The EVP was described earlier (see 1.1.3). Employers who implement strategies aimed at benefitting the employees in silos and who fail to see the competitive advantage in integrating strategies and aligning them to the core institutional strategy may not experience much success in retaining talented employees (Kochanski, 2004:26-33). Employers are often frustrated at their inability to retain talented employees in whom they have invested (Corporate Leadership Council [CLC], 2002b:5-45; Michaels, Handfield-Jones & Axelrod, 2001:25-199; Munsamy & Venter, 2009:1-9; Sartain & Schumann, 2006:1-272). It appears that what is required is for employers to improve the entire experience that is offered by the institution and make this as rewarding as possible in exchange for the employees’ contribution to the institution (SHRM, 2011:7).
A common mistake by employers is not considering the effect of the entire work experience on the employee. This ranges from how conducive the work environment is to collegial relationships in the workplace. The termination of employment is not necessarily a bad thing especially if employees consistently perform poorly. However, the risk of dysfunctional turnover is significant when the EVP is perceived to be less competitive than that of other institutions (Munsamy & Venter, 2009:1-9). A differentiated EVP might appeal to different segments in the workforce (Sartain & Schumann, 2006:50-100). Bussin (2014:125) adds that a differentiated EVP not only motivates talented employees to join the employer but also encourages current experienced and skilled employees to stay.
This implies that the link between the EVP and retention is the talent management of the employee.
The talent management strategy
With the immense competition for talented employees, employers appear to have shifted their focus from recruiting talent in the labour market to exploring the management of talent in employees at the institution. This implies that employers seek to optimise internal processes so that the right talent is available at the right time in the right place in the right capacity to achieve the strategic and operational goals of the institution (Bussin, 2014:19). CIPD (2012:1) defines talent management as a cyclic process involving the identification, recruitment, development, engagement, deployment and, ultimately, the retention of competent employees who add value to an institution. This implies that retention is only one aspect of talent management; other dimensions may include the attraction, development and deployment dimensions (see 1.1.3). Dessler (2014:45) defines the talent management process as the employer being focused on how high-performing and high-potential employees in the institution are managed towards their retention for as long as possible.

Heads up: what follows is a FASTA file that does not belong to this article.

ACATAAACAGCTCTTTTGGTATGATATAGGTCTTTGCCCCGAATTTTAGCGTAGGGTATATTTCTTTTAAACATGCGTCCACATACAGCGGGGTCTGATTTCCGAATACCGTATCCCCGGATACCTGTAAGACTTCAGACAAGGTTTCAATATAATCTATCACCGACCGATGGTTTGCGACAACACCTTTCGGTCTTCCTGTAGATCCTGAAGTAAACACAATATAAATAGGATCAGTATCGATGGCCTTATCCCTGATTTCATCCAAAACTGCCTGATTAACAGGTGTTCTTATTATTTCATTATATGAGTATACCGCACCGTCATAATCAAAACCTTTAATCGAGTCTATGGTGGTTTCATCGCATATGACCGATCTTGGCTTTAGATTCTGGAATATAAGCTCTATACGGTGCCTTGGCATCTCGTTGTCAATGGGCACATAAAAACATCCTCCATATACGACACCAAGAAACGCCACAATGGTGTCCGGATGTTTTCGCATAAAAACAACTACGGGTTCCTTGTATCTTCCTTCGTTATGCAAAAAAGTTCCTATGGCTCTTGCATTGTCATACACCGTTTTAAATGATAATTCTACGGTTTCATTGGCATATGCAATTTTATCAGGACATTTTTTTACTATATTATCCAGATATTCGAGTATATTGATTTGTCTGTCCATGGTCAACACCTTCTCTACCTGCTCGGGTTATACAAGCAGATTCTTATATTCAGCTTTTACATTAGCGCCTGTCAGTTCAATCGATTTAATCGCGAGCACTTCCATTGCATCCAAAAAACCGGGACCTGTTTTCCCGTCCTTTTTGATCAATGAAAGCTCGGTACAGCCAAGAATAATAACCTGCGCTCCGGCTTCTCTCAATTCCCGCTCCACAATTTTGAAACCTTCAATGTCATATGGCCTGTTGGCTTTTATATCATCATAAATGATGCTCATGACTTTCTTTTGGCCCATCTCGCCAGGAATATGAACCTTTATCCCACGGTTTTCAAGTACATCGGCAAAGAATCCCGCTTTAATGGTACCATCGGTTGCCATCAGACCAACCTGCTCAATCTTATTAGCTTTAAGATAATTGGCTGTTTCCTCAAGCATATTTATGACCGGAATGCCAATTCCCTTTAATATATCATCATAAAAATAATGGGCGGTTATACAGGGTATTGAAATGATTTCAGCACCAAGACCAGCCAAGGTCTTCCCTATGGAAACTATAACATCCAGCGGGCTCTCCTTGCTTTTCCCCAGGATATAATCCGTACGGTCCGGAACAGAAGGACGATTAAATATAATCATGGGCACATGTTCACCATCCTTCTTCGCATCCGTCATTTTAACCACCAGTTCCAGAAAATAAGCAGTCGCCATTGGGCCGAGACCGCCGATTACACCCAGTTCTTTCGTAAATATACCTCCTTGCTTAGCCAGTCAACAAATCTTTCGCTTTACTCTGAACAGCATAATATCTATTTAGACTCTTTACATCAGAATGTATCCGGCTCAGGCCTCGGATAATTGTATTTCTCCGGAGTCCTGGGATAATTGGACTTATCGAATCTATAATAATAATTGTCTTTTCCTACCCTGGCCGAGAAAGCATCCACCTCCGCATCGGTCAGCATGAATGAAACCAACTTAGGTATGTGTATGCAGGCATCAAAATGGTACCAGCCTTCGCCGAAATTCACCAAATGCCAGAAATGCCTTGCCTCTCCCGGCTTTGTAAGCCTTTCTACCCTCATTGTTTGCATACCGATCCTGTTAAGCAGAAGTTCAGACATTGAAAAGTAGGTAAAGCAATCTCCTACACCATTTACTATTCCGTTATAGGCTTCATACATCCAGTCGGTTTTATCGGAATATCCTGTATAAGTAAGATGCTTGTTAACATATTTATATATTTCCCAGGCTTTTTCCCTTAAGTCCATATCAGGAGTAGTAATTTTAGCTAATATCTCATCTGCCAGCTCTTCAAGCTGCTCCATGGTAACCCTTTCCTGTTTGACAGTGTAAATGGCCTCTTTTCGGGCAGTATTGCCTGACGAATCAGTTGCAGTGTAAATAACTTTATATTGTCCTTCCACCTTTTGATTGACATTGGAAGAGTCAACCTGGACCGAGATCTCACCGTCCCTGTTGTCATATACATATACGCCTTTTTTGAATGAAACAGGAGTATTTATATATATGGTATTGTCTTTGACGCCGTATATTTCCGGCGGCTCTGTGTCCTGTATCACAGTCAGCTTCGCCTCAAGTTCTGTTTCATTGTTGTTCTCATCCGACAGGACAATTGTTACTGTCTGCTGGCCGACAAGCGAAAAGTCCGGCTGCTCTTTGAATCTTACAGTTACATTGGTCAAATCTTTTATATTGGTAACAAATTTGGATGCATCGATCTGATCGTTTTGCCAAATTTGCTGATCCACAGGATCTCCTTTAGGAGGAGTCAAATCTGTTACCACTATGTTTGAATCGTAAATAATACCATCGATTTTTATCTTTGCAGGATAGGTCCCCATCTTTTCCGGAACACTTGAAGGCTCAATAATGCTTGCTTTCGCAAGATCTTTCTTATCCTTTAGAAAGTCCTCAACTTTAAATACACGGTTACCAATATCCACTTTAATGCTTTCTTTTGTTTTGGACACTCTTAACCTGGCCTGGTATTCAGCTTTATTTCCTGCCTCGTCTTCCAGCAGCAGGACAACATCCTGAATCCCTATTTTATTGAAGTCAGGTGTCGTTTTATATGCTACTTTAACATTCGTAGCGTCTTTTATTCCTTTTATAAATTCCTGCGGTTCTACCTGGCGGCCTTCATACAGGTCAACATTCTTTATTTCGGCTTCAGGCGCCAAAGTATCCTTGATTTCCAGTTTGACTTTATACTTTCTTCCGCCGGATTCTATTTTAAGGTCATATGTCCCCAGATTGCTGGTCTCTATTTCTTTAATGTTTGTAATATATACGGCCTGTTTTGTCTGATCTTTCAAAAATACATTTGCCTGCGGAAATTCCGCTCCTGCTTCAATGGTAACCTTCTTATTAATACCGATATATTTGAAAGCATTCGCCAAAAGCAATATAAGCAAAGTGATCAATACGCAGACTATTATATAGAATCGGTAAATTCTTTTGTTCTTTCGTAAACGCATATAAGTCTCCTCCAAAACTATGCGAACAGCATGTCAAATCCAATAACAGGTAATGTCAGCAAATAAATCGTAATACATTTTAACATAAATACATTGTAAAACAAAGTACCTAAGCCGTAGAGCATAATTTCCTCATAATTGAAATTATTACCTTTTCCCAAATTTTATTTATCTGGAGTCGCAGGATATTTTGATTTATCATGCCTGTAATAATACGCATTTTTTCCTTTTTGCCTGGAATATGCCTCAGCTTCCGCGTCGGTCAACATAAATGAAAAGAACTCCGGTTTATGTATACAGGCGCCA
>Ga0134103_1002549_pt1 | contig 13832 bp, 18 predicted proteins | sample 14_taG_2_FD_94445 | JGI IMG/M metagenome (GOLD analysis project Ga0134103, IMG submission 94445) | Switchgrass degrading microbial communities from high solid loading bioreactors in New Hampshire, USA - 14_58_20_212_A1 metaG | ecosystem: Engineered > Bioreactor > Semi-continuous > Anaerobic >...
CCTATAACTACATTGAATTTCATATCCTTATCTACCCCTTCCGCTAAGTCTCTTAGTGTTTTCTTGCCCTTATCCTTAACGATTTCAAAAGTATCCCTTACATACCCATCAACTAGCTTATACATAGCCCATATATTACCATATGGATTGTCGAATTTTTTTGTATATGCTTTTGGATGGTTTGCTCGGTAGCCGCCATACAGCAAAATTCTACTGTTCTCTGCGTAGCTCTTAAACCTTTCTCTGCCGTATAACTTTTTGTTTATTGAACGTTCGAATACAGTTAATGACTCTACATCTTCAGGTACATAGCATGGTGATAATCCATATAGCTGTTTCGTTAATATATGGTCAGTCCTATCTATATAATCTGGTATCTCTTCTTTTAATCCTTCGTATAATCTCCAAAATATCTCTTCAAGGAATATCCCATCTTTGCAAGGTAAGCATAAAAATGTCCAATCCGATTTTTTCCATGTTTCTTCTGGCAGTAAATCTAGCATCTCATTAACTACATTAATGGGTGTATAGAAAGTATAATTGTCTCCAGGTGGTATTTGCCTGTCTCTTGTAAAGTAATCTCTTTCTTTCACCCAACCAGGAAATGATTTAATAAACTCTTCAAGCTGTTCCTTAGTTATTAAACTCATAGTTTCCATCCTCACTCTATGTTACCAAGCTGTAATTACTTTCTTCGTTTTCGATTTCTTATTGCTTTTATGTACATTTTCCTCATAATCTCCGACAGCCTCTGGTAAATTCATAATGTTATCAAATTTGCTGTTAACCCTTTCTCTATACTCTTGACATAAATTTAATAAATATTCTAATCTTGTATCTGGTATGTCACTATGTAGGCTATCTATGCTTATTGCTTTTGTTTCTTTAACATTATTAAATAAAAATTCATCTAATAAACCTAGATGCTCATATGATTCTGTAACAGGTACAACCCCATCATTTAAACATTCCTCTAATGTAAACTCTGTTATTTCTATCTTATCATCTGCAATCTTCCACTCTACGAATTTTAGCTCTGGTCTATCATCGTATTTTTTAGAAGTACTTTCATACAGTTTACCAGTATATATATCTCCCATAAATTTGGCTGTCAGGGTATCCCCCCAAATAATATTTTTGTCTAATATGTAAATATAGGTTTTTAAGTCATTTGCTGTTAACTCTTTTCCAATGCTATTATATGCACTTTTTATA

Employers often overlook key opportunities to affect the retention of talented employees. Bussin (2014:19) encourages employers to be strategic in their policies and procedures and to utilise every opportunity to convince the employee that they are employed by a competitive institution. This implies that employers need to consider the effect of the institutional brand that is projected, the effectiveness of the recruitment and selection process, and the valued-add of integrating new employees into their workplace.
On a practical level, Bussin (2014:20) argues that employers often invest heavily in recruitment and selection processes but do not extract the full return on investment. A case in point is that employers may appoint a suitable candidate, possibly from outside the institution, but neglect to capitalise on internal candidates who were interviewed and who might have shown competence. It is suggested that competent internal candidates could be mentored and coached in their current position towards the filling of vacancies for which they might be suitable. Dessler (2014:45-50) suggests that the employer should consider minute details involved in engaging employees, such as a nurturing environment, supportive line managers and adds that a regular measurement of whether employees are engaged with their work as well as an analysis of exit interviews would assist the employer to identify gaps in the talent management strategy.
There is no formula for the successful management of talented employees (Lee, 2001:1-9). Employers are required to be flexible in their policies and practices to adapt to the changing needs of talented employees. Employers must distinguish between best practice and best fit. A best practice in managing talented employees within the HR field will not necessarily suit the climate of a particular employer (Torrington et al., 2009). This implies that retention mechanisms may need to be customised to suit the unique profile of talented employees in an institution. Bussin (2014:19) points to talent management not being a new concept, as employers have been developing the potential within employees for years. What employers are now required to do is to adapt their thinking and processes slightly to suit the current climate in the workplace. Bussin (2014:19) explains that where HR managers might have managed talent-related initiatives in the past, collaboration was now required between the HR official and the line manager to nurture the talent in employees and expose experienced and skilled employees to developmental assignments, which enable him or her to exercise his or her hidden potential. Such assignments may include, amongst others, mentorship, coaching, shadowing and job coaching (Unisa, 2013d).